I went to bed last night with a looming sore throat. However, got up this morning feeling more wretched about the car scrape than the on-coming cold. So got going early, phoned a few places and found a place that would fix it...on Wednesday...then opted to kick back to fight off the cold. Lyn went out and walked, did some shopping and had a look around town. Kirby phoned to invite us out to the airport to meet Alan and Heather, who are returning tonight. We eventually agreed that it would be better if she met them so we waited at the flat.
They got in around 8pm and we all sat around and talked for a couple of hours. Hit the sack around 10:30pm.
Tuesday, in town
Woke at around 8:30am to hear Alan pottering around below. Apparently he had woken up at 8am...London time (5am local) and hadn't been able to sleep.
After a whole morning of planning the rest of our week, we set out for a walk around Quidi Vidi (kiddy viddy) pond. The weather was now socked in by fog but it wasn't too dense and it was warm; and the cruise ship at the dock, which had loomed over the town for the last day or so, delayed by high winds at sea but had now left.
We rambled through town, past the Governor General's house; made a quick visit to the grocery to have a look at a conveyor belt that takes your grocery cart up to the grocey floor, and then on around the pond. It's just a small lake, hosting the Quidi Vidi boat club which in turn hosts the oldest regatta in North America.
It's a lovely walk, through an older part of town and then round below the hillside behind Signal Hill. We continued through the village into the cove. Alan told us a story of how a rogue wave had swept in some years back and carried off four people who had been swimming at the beach (apparently everyone was eventually saved but high drama).
We wandered back through town, parted with Alan, and had the feta/curry quiche at the Hungry Hearth, a training restaurant. From there, onto the Rooms, a controversial museum complex on the hill just above the apartment. It's controversial because from the distance of somewhere like Signal Hill it looks like a huge barn in the middle of town, dwarfing the nearby Basilica. We take in the art gallery, museum and furniture exhibit. Declined the climb to the cafeteria on the fourth floor after we noticed that we couldn't see across the street.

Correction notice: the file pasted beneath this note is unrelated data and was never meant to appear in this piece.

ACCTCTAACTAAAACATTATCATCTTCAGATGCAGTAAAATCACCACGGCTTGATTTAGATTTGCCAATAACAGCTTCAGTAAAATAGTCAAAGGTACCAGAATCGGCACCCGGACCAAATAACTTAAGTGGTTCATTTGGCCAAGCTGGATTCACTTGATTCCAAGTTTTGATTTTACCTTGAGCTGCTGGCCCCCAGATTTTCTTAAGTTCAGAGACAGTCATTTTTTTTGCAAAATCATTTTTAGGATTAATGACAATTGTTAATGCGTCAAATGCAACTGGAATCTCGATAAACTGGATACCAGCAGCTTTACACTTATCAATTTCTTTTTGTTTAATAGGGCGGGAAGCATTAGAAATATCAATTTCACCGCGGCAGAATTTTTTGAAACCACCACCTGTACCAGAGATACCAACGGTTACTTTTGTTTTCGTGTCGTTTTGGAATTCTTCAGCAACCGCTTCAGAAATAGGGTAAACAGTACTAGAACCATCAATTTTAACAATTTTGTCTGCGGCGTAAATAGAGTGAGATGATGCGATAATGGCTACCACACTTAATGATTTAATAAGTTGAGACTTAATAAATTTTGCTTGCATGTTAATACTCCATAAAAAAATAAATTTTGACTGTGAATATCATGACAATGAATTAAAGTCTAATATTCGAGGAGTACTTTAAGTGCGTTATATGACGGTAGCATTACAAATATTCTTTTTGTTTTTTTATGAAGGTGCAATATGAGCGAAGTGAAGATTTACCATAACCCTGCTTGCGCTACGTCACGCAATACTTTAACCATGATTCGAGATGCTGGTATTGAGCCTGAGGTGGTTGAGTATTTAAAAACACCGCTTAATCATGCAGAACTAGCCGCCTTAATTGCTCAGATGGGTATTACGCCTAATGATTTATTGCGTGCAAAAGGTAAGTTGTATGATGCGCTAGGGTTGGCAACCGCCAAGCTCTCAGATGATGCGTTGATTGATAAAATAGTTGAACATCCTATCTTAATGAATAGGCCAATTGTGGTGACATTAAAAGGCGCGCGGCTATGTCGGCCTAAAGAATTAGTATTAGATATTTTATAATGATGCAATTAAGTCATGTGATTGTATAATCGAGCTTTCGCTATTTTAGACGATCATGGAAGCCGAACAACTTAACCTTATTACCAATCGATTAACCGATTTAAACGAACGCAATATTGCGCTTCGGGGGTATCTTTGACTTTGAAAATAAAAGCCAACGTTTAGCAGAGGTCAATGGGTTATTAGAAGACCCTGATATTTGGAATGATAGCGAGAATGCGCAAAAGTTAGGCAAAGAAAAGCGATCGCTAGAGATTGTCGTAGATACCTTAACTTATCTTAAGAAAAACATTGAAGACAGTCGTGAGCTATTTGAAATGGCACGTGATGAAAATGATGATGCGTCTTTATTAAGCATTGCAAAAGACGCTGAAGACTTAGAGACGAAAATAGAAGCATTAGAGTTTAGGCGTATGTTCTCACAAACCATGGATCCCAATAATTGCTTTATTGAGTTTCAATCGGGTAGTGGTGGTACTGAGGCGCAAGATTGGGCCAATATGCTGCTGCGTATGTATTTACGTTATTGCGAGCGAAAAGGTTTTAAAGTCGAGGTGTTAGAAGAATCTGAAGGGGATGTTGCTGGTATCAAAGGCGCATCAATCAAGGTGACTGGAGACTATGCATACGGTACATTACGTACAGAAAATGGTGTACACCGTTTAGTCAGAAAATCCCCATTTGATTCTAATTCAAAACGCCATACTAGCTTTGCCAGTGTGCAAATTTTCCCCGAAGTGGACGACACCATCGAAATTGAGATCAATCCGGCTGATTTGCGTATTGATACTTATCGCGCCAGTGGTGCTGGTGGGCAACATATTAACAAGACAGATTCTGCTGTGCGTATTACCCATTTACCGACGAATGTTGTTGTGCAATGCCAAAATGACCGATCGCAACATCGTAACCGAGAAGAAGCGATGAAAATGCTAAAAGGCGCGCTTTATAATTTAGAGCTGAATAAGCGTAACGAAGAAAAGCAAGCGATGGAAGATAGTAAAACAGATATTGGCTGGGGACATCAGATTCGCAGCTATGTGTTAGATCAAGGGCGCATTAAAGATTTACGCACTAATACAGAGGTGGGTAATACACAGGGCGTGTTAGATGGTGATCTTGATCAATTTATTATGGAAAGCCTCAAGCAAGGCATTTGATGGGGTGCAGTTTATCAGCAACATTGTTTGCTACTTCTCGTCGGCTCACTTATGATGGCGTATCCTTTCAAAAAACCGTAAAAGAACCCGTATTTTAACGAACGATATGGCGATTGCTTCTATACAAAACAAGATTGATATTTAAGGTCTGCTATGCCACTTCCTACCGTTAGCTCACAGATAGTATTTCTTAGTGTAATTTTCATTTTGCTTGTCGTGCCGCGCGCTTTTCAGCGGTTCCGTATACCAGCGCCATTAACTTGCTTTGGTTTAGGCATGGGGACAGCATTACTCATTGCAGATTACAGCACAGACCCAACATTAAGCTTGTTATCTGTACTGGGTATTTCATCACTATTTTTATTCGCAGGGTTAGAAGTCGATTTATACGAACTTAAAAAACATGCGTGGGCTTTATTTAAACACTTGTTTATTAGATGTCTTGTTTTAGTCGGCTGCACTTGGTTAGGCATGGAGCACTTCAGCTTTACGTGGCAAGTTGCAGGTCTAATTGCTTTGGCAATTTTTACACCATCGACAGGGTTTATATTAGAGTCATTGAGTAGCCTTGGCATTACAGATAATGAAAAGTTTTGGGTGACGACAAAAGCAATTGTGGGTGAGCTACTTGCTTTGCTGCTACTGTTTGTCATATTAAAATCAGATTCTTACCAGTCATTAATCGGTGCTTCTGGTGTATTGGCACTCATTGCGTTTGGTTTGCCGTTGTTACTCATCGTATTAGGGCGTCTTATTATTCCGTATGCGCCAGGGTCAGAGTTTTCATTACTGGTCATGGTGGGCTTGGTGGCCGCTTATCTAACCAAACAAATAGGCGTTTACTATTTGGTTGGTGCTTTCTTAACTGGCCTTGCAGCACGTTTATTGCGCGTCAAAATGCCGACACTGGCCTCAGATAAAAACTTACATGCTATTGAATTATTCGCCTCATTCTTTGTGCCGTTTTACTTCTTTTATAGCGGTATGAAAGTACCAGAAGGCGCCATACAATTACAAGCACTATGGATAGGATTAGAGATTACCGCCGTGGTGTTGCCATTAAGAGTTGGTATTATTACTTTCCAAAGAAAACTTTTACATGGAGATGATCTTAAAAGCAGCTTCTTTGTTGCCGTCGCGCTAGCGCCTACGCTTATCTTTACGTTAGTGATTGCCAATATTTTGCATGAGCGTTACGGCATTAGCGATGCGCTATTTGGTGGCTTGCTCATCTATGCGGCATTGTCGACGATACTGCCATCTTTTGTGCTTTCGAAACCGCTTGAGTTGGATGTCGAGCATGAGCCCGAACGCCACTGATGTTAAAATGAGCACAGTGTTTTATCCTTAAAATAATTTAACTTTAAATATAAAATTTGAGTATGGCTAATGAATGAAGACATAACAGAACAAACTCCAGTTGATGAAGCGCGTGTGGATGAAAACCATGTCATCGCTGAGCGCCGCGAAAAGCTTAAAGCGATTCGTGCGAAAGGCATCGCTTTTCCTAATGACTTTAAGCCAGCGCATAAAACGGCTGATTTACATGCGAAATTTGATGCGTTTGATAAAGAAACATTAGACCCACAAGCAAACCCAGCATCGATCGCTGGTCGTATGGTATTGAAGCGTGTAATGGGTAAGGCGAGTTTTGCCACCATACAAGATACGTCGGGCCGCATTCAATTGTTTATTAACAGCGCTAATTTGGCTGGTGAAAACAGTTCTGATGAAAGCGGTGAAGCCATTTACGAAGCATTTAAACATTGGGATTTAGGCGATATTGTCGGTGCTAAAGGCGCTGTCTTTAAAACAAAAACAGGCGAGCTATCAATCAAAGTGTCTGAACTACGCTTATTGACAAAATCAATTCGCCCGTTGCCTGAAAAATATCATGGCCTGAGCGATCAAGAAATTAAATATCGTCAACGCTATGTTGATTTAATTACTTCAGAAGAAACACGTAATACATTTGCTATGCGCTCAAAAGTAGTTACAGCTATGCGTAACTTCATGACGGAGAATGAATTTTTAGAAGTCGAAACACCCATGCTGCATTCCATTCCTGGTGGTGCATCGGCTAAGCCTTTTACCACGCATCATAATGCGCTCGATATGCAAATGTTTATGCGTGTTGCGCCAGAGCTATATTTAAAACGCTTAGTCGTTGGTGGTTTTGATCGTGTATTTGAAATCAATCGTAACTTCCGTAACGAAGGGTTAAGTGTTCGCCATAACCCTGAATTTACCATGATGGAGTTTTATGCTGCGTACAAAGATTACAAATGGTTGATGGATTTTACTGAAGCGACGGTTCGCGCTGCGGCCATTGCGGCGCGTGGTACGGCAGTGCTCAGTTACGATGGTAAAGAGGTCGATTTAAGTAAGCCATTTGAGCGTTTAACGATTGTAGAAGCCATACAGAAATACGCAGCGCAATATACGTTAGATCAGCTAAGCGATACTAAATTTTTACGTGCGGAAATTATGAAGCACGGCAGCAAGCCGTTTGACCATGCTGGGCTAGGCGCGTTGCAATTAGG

Back to the house, we met Heather and Alan returning from the bank. Then Kirby called and invited us out to see their new house, with a plan to go onto dinner at the "best fish and chip shop in North America". So around 4pm, we headed out of St. John, up past Torbay, and trundled up to Baulane, where Kirby and Colin are building their new house. It took us about 30 minutes as we're in rush hour. Rolling countryside, with forests of short stumpy pines and the occasional marsh. Caribou and Moose are often seen around here (Kirby said she's seen moose by their house); quaint coves and villages.
The house was really coming along. Built almost opposte Colin's parents AND grandparents place, they've tried to build something that didn't require them to be conected to "the grid" but just fell short. Phone, internet, TV and power are still to be hooked up but they have a heat pump, well water, sewage tank and all other amenities.
Down towards (all 6 of us in 3 cars) St. Phillips for "the best fish and chips in Canada". It was: but too much food. We were all groaning.
Back home; take the Altima out for a battery recharge which requires only ten minutes driving the highway that emerges out of the middle of town here.
Wednesday: Fix car; 'ang about
Today's the day we take the car in to have my scrape fixed. Up at 7:30...but the auto body shops hereabouts aren't open yet and we have to wait until 8am before we can drop the car off. I follow Alan we get the job done and then head over to Canadian Tire to get some mousetraps and a few other items. We head back to the house and Lyn is finally up and having breakfast.